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Given a monarchy, how far apart can two cities/towns/etc be situated, while still maintaining order and power? Alternatively, think about it this way: given any random settlement area, what is the farthest another settlement could be that the second is still controlled by the first?

What factors outside of technology could change this? Think socially, politically, and so on.

Assume medieval technology, give or take a century.

I've looked at the answers already posted, and they mostly seem to deal with empires and the largest expanse they conquered.
Note that I'm not asking for what the largest expanse of an empire can be, but rather more specifically farthest reach of power between cities or towns.

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    $\begingroup$ That depends. How good is their bureaucracy--how much do they delegate? Do they have other levels of rulers beneath them to take care of more localized issues? How fast does communication travel? Are there others actively trying to lay claim to those same areas? What length of time do you anticipate them ruling both areas? The Mongol Empire, for example, was absolutely huge, but fell apart quickly due in part to lack of organization. The British Empire, also massive and even further spread out, had no such problem, but its rulers had much less direct power. $\endgroup$ – Katie Sep 17 '14 at 4:50
  • $\begingroup$ I think the Portuguese empire is an interesting example - for a while, the King ruled Portugal proper from Brazil. I don't know how long it could have lasted - the back-and-forth time between the ruling bodies was weeks. $\endgroup$ – Josiah Feb 22 '15 at 0:05
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EDIT: Ok, in answer to the edited question, I'm completely redoing the answer. I did leave my old answer below if anyone wants to read it.

The distance two towns can be apart and still be under one regime is infinite. But the distance between two towns that a single governor/monarch can handle (i.e. no act in, besides maybe a simple mayor to handle civil disputes), would be about a week ride. Because the monarch would have to go there to see exactly how things are doing. A Garrison of solider would be under his command, not the "mayors" so he would need to be able to give them commands.

Social problems could reduce the distance. If there was a high chance of an uprising, the monarch would need to be closer to be able to keep a better eye on things.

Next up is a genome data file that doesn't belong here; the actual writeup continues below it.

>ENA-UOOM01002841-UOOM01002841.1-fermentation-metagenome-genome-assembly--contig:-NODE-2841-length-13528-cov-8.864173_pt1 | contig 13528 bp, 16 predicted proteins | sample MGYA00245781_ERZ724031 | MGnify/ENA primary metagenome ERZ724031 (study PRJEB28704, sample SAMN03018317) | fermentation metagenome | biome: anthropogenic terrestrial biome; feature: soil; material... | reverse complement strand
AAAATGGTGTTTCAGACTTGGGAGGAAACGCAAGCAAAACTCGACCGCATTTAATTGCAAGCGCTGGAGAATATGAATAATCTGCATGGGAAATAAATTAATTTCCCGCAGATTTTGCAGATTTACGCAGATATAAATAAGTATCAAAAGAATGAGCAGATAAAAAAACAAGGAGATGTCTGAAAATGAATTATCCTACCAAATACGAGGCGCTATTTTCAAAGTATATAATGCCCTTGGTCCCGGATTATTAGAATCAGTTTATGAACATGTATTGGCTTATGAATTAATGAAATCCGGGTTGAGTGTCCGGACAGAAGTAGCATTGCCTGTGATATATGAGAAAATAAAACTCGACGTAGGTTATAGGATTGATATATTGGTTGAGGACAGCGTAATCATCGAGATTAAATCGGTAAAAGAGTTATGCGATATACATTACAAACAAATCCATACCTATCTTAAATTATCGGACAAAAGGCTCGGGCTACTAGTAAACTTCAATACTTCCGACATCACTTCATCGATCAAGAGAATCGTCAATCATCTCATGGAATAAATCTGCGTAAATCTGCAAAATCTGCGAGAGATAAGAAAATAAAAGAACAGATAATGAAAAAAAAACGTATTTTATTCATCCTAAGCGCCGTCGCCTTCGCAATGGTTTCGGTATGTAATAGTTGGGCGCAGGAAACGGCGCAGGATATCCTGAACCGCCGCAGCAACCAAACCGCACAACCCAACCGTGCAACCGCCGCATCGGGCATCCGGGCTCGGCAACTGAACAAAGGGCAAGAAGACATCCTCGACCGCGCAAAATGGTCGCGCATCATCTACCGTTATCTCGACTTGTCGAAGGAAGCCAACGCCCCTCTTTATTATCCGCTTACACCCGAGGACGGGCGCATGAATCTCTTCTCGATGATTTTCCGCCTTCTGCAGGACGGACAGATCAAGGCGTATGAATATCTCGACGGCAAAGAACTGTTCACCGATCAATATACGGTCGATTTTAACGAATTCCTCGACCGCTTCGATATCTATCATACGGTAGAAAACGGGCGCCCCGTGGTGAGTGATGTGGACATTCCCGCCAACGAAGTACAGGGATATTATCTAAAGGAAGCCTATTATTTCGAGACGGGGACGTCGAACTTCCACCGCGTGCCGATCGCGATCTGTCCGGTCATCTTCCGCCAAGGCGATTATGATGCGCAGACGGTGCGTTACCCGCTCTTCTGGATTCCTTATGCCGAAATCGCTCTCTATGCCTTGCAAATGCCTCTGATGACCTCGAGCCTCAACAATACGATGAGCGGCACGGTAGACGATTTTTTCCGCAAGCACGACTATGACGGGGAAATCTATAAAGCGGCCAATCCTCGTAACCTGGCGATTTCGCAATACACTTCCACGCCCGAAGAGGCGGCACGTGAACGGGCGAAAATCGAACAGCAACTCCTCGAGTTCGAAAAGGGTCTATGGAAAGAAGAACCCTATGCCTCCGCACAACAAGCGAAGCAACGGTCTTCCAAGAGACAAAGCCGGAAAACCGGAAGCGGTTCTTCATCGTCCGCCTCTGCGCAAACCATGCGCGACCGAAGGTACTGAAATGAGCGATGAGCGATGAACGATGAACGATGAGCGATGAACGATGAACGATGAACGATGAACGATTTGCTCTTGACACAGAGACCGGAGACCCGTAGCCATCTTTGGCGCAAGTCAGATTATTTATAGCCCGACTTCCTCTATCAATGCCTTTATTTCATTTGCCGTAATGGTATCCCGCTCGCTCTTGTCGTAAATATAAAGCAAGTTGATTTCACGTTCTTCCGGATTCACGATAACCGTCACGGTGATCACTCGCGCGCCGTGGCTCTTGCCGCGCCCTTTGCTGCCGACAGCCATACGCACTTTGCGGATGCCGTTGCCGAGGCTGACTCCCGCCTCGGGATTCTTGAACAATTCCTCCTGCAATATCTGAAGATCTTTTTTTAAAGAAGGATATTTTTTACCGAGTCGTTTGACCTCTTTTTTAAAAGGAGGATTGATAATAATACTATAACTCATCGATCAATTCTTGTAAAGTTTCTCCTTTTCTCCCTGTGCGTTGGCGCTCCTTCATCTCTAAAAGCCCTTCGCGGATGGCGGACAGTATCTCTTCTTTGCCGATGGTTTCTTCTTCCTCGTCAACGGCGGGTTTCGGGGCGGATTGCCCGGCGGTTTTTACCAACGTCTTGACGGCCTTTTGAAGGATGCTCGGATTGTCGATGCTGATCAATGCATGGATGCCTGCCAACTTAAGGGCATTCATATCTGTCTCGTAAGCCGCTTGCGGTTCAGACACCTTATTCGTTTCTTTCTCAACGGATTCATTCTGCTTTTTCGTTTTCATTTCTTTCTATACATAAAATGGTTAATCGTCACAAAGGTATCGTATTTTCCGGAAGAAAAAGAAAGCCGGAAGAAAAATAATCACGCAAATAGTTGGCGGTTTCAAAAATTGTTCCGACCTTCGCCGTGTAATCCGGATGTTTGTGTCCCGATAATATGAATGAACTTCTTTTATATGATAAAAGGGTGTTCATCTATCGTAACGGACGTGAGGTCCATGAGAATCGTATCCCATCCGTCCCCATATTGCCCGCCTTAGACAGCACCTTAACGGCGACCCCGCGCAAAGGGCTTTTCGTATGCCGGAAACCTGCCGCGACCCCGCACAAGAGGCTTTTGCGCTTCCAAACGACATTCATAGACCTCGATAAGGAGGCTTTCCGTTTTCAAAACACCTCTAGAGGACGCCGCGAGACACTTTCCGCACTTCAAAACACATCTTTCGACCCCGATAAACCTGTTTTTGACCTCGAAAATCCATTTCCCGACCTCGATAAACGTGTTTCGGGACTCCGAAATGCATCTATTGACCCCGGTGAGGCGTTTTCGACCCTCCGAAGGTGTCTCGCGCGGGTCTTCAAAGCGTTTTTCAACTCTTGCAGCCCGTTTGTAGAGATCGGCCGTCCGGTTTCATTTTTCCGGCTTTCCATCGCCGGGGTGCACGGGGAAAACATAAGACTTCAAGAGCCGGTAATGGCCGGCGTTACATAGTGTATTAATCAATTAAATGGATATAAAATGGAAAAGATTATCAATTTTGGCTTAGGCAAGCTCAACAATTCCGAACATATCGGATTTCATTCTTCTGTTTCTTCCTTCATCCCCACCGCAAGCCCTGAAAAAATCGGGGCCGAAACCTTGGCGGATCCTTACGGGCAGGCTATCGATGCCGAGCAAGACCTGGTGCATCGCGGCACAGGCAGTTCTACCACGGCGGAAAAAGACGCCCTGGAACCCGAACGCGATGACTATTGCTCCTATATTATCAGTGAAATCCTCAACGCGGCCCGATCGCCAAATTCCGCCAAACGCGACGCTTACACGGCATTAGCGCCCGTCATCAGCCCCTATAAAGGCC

Old Answer

That would definitely depend on what technology the civilization had. With even current day human technology, world-wide domination could be considered possible (the English did it with even less sophisticated technology). Instant communication, and even better, instant travel would be huge in deciding how much distance apart two areas could be and still be ruled by one person.

As suggested, good, local authorities would also be needed for any sort of distance. A ruler can not be in any place all the time, even with the above technologies. But a good local ruler can keep an eye on things and make basic decisions without his leader.

The leader would also need to keep in touch with the people. If you don't know what your people want/need you won't be able to keep them happy/rule them. Or the leader could be a dictator, but either way the leader would need to know where problems were. This is complicated by larger distances, so that can put a limiting factor.

So it is hard to give a number on how far away two areas can be to be ruled by the same person, a specific set of technology/circumstances would need to be given for that.

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  • $\begingroup$ Once you have instant travel, the concept of "how far apart" really falls apart. $\endgroup$ – Bobson Sep 17 '14 at 22:45
  • $\begingroup$ Thanks for your answer. I updated my question to give details and further clarity. If you could take a look that'd be great. $\endgroup$ – Richard Shi Sep 18 '14 at 3:47
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Roman empire was huge. And it lasted a lot of centuries on the basis of being divided on provinces and the fidelity of the Governors (and the roads for haveing an effective menace of sending legions).

Spanish empire was huge and sparse. Again, Viceroys and Governors were key to its (time limited) success.

Russian empire was huge and lasted for centuries. It started with medieval weapons, so it is not a matter of modern weapons nor communications. Again, fidelity. Remember Miguel Strogoff.

Alexander's Empire was huge and it did not succeed. His generals were not loyal to his blood but created kingdoms on theirselves.